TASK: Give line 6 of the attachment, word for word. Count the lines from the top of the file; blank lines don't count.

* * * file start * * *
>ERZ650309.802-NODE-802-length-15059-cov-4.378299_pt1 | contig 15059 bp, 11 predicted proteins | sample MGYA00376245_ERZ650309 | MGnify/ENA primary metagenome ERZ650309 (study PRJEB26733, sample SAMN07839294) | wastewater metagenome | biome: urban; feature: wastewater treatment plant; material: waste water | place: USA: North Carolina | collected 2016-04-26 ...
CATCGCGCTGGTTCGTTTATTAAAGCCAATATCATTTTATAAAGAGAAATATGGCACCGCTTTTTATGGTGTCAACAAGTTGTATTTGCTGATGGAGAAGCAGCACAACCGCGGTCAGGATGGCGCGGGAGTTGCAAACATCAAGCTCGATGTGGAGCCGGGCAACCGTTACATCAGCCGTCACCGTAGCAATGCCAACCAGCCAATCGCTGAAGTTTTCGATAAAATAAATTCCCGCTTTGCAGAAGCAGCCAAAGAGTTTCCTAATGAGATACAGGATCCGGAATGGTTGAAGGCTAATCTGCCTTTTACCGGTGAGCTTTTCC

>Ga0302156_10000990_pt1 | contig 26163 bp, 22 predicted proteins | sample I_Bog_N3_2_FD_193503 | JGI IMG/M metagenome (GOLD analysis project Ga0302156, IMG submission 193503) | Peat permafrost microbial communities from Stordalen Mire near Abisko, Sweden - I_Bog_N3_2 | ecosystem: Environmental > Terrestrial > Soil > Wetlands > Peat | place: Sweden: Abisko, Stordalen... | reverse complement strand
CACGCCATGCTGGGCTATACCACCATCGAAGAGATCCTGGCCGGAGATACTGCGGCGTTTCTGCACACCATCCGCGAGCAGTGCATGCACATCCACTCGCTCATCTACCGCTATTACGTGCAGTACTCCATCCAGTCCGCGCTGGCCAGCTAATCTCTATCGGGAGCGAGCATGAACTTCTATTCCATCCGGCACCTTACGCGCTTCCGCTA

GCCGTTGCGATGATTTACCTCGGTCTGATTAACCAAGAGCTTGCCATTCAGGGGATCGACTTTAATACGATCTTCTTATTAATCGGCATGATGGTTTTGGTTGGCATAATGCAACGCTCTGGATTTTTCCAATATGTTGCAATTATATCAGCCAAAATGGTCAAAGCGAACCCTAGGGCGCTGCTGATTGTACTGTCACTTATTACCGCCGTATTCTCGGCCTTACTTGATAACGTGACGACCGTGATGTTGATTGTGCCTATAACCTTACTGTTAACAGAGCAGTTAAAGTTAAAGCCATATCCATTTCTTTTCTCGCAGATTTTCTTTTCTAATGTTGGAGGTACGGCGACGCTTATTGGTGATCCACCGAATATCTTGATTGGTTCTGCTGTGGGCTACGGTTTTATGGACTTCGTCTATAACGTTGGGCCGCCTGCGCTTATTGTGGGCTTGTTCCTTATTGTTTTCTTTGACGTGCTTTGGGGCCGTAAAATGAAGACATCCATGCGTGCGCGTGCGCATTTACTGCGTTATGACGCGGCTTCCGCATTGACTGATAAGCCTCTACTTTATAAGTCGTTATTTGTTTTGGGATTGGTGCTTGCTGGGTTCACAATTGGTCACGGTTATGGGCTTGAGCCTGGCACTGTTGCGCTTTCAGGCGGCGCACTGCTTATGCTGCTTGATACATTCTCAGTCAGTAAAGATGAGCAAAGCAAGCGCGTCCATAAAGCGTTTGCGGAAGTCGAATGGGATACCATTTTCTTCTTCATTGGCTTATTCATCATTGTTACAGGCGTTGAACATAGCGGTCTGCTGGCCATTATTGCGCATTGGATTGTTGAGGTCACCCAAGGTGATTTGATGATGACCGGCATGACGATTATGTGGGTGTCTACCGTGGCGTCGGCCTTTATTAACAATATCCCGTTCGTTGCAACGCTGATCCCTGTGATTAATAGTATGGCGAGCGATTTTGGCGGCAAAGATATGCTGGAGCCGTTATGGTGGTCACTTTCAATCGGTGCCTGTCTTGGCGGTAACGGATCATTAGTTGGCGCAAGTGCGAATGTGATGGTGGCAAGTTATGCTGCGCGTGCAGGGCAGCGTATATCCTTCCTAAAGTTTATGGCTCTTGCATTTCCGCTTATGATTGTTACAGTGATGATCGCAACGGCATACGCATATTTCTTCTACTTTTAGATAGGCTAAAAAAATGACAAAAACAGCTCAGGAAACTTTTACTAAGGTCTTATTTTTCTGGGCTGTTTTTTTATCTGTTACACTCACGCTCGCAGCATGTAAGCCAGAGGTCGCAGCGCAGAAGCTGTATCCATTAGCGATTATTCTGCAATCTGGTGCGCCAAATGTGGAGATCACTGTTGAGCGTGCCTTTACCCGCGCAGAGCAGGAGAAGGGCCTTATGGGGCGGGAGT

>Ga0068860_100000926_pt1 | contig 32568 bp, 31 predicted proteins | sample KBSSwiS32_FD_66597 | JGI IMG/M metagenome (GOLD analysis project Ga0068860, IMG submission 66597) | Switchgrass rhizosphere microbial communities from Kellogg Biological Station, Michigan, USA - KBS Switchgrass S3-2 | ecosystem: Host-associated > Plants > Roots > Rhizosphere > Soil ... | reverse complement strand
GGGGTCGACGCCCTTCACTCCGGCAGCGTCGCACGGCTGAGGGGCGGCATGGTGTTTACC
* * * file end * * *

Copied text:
>Ga0068860_100000926_pt1 | contig 32568 bp, 31 predicted proteins | sample KBSSwiS32_FD_66597 | JGI IMG/M metagenome (GOLD analysis project Ga0068860, IMG submission 66597) | Switchgrass rhizosphere microbial communities from Kellogg Biological Station, Michigan, USA - KBS Switchgrass S3-2 | ecosystem: Host-associated > Plants > Roots > Rhizosphere > Soil ... | reverse complement strand